Even if kids aren’t old enough to know how to read, they can still start to learn the basic concepts of coding. Primo, a new project up on Kickstarter now, is a simple kit that a four-year-old can use to program a cute plywood robot. Pop a series of colored boxes into a compiler board, and kids can tell the robot where to go around the room.
“Primo was the answer to a question,” says Filippo Yacob, managing director of the startup that makes the toy. “How can we develop a product that helped children become creators, and not just consumers? And what does it mean to be a creator in the world we live in?” Since we live in a digital world, Yacob explains, it makes sense that a modern creator should know how to code.
The team started with Logo, the programming language that first came out of the MIT Media Lab in the 1970s. “We simplified the way Logo works and made it into a toy, so it could be accessible to the youngest possible audience,” Yacob says.
There are a growing number of toys aimed at teaching kids to code at younger and younger ages. Take Play-I another company that recently raised money on Kickstarter. Primo can be used by preliterate kids, or those who are bilingual and haven’t mastered English yet. It’s also meant to teach only the logic behind programming–in this case, the basic concept of the queue, or executing instructions in a certain order–rather than programming itself.
“Just like you would learn your ABC’s before you can read a book, the same applies to programming. You need to develop a logical mind set that will allow you to advance step by step,” Yacob says.
“Cubetto,” the robot, was designed to appeal to both boys and girls. “There is a lot of debate about STEM products for early learning being all targeted at boys, while girls are sold pretty glittery pink toys,” Yacob explains. “We sort of agreed, and if you look at cool products that teach sciences to children, they are all kind of boy-ish. We originally had a car, but realized that Cubetto instead was a neutral choice.”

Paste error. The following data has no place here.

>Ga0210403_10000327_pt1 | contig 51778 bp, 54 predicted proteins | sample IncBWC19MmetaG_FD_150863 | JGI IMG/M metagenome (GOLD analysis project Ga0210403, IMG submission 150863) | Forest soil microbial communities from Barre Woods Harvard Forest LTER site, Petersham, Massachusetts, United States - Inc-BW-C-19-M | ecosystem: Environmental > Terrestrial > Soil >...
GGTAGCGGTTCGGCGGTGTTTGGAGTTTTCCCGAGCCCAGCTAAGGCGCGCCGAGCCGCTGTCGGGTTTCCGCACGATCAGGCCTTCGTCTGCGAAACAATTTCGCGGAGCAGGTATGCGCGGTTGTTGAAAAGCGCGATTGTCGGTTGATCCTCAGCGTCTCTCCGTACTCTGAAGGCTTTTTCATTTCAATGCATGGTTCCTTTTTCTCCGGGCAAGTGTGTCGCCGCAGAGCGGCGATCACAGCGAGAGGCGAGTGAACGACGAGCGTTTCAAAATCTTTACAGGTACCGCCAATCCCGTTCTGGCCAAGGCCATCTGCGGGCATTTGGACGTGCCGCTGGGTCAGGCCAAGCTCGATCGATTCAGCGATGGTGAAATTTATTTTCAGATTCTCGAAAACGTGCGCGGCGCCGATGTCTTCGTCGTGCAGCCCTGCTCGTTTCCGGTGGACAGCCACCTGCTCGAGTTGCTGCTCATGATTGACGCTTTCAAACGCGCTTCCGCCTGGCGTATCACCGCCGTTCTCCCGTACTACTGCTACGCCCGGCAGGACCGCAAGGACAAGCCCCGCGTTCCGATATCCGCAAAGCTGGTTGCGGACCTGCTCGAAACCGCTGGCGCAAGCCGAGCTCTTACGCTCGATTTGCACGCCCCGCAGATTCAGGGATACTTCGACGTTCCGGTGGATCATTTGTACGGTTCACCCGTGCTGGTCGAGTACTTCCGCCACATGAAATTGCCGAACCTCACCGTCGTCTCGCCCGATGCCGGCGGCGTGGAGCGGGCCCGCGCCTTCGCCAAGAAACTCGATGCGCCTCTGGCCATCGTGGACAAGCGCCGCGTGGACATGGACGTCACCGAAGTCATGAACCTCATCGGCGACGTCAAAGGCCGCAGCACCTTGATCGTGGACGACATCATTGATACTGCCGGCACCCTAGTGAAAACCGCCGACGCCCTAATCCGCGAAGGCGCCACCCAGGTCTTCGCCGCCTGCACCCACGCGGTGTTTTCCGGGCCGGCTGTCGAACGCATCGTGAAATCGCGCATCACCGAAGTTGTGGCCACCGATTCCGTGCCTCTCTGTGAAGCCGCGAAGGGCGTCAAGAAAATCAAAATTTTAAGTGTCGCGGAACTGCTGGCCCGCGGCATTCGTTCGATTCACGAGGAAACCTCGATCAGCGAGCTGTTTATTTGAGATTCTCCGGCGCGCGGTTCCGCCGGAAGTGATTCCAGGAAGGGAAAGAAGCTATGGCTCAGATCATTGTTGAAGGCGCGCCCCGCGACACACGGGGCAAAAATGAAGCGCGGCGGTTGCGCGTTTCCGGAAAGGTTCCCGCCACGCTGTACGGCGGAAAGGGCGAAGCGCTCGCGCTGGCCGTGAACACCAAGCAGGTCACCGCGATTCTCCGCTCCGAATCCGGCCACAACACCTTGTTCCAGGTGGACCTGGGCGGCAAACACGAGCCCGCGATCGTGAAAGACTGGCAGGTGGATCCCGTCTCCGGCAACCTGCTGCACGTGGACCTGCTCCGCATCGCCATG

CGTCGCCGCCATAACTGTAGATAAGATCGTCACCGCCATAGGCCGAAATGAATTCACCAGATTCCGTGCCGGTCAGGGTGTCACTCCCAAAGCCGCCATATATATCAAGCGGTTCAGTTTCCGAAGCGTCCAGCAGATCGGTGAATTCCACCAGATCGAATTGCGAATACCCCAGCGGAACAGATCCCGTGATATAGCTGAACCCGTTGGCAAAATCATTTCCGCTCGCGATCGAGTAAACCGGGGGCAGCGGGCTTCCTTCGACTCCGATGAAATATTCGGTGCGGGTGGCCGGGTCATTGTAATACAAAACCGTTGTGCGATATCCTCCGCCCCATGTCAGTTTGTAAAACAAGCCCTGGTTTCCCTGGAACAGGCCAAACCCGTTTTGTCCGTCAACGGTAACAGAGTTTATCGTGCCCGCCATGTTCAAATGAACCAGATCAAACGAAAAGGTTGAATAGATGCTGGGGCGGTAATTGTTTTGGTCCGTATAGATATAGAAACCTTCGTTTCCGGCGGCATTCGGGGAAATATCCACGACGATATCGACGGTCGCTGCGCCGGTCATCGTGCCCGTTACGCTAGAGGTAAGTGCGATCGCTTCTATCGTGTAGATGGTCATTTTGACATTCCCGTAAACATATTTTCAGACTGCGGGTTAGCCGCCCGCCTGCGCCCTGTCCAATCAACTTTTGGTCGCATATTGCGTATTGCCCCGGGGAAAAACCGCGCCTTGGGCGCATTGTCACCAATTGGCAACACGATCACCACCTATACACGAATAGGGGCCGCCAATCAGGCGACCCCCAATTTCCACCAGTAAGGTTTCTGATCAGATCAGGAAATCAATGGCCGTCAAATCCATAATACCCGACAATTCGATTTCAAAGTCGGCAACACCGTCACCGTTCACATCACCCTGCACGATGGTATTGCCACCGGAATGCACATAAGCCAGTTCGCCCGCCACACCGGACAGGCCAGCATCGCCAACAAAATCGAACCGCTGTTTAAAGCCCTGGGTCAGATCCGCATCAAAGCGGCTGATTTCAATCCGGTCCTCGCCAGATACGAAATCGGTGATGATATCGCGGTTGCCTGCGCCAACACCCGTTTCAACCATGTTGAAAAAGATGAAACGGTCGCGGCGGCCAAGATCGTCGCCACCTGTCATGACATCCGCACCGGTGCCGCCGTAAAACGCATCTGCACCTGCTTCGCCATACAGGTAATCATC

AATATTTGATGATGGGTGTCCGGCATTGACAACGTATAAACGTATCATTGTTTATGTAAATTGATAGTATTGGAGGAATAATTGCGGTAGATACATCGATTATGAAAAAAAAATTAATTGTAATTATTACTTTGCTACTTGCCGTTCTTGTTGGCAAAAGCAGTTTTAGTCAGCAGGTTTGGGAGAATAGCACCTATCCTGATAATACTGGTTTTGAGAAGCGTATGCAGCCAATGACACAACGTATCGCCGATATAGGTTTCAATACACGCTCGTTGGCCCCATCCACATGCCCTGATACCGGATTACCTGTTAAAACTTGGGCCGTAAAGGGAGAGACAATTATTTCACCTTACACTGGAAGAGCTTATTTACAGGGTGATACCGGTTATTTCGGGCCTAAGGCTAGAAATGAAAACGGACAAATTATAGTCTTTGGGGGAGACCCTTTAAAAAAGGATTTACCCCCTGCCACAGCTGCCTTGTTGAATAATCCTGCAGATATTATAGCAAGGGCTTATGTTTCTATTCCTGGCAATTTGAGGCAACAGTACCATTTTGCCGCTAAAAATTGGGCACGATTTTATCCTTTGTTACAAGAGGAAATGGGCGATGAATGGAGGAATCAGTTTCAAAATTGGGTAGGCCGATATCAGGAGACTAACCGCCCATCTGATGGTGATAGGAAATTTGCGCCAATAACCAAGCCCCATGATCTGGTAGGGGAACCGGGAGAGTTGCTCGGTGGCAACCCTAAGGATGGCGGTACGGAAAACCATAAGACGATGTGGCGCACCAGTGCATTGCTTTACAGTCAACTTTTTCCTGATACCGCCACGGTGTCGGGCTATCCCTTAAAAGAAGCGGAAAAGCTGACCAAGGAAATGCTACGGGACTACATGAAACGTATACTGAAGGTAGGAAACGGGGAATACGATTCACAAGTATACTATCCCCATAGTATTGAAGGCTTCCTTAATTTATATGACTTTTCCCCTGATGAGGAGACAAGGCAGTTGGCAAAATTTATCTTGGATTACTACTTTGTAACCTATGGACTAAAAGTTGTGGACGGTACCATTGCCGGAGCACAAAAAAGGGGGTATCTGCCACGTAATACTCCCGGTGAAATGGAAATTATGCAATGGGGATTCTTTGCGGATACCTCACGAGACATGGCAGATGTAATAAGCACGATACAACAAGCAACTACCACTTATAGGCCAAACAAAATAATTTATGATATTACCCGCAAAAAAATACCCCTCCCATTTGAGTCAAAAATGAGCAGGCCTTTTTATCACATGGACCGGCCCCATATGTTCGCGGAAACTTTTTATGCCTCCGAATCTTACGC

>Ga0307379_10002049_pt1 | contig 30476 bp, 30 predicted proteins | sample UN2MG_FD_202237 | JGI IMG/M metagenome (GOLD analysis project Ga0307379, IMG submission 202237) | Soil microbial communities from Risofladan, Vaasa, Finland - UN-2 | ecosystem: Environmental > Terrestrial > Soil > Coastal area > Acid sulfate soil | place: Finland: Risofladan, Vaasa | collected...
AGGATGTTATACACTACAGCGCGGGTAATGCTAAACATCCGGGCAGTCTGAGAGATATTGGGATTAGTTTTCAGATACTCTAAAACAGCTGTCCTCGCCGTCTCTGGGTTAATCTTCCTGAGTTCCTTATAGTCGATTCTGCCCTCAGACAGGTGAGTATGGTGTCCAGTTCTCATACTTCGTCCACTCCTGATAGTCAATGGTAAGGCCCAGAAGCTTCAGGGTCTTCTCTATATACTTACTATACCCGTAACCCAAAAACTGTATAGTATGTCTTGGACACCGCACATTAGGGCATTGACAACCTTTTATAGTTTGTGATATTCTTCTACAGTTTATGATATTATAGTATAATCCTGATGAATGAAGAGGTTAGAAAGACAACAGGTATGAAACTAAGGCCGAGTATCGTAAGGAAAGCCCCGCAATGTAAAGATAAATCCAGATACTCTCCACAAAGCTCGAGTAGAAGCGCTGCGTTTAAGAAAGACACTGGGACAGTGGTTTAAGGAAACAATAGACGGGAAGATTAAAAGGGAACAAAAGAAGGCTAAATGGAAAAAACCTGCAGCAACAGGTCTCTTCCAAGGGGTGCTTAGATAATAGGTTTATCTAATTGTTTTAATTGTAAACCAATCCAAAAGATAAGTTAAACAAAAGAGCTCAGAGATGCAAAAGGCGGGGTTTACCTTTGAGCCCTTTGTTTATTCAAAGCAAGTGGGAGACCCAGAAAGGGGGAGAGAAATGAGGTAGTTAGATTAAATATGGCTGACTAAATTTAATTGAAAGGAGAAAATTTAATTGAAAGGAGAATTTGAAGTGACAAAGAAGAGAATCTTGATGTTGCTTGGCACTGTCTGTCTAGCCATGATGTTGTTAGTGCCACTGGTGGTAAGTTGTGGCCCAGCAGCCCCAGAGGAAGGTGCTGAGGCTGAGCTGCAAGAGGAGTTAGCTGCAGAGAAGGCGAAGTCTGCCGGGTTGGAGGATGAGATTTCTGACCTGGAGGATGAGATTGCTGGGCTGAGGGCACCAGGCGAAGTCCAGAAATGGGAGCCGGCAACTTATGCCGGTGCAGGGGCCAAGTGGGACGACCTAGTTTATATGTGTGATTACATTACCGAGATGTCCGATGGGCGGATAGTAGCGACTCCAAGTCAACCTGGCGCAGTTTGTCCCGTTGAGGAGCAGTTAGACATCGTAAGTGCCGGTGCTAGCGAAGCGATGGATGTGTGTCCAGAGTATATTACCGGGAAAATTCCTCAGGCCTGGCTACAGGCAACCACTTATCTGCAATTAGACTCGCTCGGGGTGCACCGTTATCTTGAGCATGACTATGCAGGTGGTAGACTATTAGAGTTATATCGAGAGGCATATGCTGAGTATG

As they’ve tested the toy, kids have quickly figured out how to use it. “Children as young as three managed to play, while in some cases even adults couldn’t understand how to use it, which was quite amusing,” Yacob says. As they grow older, kids can plug the robot into their own computer and continue to program it with Scratch or Arduino.
“It’s a toy that can accompany children throughout their entire programming education, and even as adults they will be able to crank open the robot, and easily add parts to the robot like LEDs, buzzers, and other sensors,” says Yacob.
The toy is completely open source. “It’s counter intuitive to think a company can be profitable while releasing open-source products,” Yacob says. “But we live in a landscape where information travels quickly, anyone who’s passionate about electronics can make a Primo if they had enough time to figure it out, and eventually they would.” By making it open source, the team hopes to build a community of people who want to contribute to making the product better.
“We want to be a different type of consumer product company, and an open-source product like Primo is our way of saying “Hello World!” with a gift to all in a way,” says Yacob.